I'd never really thought of it in those terms, but I think that's a good explanation for why I always said that I "Played 1E, with bits pulled in from 2E". By the end, 95+% of the material was 2E, but I still said we were playing 1E. Because 2E was bland.
 
3.5 was planned well before 3e was even released; Monte Cook wrote about it at some length back in 2003 and I believe the article was published or reposted on this very site. There was no "necessary revision," just a long(er) game marketing strategy.
3.5, certainly at the time of its release, did NOT make everybody happy. What Monte wrote about the backlash some time after 3.5 was that, yes, an update/revision to the 3E rules was always part of the plan, but not nearly that soon. However, the bean counters jumped the gun on it when 3E profits began to slip somewhat and said, "Get new versions of everything we've done with 3E so far, and get them out there ASAP, whether anyone is actually asking for them or not, and damn the original schedule along with the torpedoes. Moar Profitts ahead!" Most people will probably admit that most of the changes for 3.5 were ultimately for the better, but at the time - if you went along with it - it meant replacing a lot of books and material that was only 3 years old at most. Many reacted to 3.5 as if it were a callous, bumbling, naked cash-grab (which due to the completely disregarded planned schedule for it, it was), even though it was then an improved set of rules from 3E.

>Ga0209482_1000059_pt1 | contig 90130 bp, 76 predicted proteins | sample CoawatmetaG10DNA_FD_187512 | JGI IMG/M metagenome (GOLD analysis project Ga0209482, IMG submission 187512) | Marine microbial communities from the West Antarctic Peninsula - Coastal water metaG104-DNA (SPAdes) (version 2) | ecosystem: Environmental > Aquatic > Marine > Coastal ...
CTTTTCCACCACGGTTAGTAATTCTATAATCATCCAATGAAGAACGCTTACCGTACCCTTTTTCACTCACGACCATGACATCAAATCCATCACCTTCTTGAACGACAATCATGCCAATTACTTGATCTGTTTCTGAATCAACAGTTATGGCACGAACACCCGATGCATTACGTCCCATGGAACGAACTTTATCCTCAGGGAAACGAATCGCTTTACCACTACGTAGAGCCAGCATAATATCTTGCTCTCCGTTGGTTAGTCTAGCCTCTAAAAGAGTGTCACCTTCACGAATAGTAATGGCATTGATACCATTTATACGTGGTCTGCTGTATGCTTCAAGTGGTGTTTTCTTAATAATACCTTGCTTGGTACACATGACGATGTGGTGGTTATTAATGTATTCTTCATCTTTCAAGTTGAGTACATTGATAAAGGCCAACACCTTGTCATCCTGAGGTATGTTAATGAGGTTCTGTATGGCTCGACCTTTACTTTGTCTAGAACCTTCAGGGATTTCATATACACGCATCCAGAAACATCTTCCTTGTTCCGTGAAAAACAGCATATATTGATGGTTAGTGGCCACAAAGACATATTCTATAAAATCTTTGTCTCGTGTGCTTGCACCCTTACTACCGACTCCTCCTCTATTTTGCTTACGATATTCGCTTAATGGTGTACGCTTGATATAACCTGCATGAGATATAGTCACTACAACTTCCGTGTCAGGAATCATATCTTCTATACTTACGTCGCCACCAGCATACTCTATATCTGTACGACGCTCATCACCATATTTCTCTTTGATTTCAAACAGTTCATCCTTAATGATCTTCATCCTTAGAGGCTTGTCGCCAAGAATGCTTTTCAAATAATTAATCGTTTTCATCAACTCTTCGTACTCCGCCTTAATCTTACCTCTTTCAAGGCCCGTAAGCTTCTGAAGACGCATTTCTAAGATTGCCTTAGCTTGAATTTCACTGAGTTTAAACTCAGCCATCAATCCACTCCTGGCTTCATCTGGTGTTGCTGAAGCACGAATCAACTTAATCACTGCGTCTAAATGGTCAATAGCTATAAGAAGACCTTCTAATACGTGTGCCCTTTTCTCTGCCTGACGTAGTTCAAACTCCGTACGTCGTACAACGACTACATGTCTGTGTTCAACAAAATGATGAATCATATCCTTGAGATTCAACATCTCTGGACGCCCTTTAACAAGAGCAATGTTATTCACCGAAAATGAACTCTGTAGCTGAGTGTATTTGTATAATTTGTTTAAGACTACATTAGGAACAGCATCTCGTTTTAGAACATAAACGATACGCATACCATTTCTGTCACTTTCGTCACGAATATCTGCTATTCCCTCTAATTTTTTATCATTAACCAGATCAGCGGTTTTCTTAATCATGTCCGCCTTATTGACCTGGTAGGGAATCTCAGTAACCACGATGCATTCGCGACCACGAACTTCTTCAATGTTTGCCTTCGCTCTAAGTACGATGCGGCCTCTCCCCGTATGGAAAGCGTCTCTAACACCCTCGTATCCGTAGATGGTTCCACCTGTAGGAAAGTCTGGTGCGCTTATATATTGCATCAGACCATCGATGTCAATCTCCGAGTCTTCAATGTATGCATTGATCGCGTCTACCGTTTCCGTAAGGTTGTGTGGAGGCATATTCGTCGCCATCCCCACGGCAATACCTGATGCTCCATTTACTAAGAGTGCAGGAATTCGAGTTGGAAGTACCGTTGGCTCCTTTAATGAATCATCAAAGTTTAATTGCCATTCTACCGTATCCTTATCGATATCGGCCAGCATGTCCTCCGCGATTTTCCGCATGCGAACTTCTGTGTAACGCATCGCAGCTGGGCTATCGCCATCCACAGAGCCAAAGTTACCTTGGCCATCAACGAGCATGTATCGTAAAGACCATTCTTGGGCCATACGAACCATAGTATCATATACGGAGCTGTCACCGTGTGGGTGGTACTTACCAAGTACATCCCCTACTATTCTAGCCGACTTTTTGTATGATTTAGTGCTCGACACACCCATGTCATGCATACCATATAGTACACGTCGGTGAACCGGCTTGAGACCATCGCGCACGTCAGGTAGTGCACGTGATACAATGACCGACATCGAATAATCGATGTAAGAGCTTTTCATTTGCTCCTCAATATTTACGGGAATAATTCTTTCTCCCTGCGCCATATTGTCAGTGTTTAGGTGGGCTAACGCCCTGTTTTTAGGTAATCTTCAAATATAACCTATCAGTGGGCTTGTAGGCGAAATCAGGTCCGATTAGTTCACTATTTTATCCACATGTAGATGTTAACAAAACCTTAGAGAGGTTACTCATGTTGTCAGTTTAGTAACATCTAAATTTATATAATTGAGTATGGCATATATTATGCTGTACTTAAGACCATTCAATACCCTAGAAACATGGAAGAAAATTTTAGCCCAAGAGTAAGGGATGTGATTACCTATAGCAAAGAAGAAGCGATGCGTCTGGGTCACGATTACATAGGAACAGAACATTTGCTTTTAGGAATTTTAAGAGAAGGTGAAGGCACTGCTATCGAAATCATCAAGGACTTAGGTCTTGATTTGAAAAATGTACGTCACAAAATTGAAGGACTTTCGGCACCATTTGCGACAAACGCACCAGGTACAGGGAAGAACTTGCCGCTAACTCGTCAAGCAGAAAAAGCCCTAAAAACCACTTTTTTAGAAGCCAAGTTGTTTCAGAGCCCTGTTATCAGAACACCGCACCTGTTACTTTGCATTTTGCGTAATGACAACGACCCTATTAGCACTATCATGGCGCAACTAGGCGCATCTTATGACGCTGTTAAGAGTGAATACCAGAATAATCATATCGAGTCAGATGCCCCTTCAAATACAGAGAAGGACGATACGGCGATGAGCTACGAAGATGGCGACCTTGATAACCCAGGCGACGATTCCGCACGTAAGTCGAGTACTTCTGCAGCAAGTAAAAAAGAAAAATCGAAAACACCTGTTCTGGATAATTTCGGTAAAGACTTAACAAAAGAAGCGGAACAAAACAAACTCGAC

2e lost me with the proliferation of Complete _______ books, settings I had no interest in, and the _____ Option books. It just bloated and drifted, I guess.
I particularly remember, whether accurately or not, that one of the selling points of 2E at the time was that 1E had become bloated. And it's true that 1E WAS bloated. I had... was it NINE hardcover rule books for 1E? PH, DMG, MM, UA, MMII, FF, WSG, DSG, DDG... and OA would actually make it TEN. So, buy 2E and streamline your game rules! :) Truly ironic to me that 2E then became truly renowned for its uncontrolled bloat of rules supplements.